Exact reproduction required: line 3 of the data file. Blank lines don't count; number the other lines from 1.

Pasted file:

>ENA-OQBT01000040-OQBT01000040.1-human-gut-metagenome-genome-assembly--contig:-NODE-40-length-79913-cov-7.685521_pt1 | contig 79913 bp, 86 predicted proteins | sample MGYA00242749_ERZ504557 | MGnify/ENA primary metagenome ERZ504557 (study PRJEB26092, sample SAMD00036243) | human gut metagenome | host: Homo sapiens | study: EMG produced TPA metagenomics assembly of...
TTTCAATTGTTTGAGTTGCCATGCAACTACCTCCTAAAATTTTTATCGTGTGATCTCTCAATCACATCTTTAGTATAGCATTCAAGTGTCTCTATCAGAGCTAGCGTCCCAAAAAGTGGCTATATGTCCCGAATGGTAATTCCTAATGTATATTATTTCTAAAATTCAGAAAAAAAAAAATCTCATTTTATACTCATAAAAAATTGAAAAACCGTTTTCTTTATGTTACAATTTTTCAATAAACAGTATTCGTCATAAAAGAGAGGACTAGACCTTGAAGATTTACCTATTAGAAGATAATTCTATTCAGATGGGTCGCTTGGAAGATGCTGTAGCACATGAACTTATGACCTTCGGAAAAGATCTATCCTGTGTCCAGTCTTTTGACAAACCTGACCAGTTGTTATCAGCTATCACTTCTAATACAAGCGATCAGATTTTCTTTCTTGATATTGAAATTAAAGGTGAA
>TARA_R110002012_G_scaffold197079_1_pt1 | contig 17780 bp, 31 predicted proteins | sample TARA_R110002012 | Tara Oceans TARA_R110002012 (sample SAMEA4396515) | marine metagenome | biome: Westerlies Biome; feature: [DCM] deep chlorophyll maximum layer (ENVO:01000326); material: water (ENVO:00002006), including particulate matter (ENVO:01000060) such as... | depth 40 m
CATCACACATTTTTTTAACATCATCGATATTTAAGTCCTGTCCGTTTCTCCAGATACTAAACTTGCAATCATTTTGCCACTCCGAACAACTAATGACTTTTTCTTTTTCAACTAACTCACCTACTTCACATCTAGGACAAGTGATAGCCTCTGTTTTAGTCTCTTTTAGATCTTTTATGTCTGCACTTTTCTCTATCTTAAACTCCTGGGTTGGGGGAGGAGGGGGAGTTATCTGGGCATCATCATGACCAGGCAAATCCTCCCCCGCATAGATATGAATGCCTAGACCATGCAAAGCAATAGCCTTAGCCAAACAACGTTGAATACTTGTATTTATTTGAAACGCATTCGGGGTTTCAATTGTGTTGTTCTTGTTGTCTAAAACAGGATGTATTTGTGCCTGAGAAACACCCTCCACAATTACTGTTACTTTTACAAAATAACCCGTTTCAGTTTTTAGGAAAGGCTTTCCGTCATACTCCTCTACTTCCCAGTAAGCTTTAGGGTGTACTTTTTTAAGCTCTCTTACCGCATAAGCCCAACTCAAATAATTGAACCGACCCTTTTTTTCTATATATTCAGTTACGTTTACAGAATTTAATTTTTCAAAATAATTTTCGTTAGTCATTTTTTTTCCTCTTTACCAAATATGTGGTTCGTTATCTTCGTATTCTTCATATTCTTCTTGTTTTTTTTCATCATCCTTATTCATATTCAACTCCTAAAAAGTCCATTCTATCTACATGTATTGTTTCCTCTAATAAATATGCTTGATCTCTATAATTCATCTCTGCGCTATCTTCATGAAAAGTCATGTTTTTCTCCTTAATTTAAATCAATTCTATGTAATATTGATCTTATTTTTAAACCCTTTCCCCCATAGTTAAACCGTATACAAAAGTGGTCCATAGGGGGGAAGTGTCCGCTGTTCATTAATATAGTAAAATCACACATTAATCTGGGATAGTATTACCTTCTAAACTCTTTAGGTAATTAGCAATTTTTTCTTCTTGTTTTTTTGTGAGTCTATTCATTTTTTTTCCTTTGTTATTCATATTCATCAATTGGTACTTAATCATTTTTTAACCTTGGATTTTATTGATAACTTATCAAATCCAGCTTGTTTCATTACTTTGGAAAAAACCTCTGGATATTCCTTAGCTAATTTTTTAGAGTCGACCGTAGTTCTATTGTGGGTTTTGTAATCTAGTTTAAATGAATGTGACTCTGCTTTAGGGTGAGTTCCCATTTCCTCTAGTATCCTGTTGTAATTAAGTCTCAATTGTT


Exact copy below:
>TARA_R110002012_G_scaffold197079_1_pt1 | contig 17780 bp, 31 predicted proteins | sample TARA_R110002012 | Tara Oceans TARA_R110002012 (sample SAMEA4396515) | marine metagenome | biome: Westerlies Biome; feature: [DCM] deep chlorophyll maximum layer (ENVO:01000326); material: water (ENVO:00002006), including particulate matter (ENVO:01000060) such as... | depth 40 m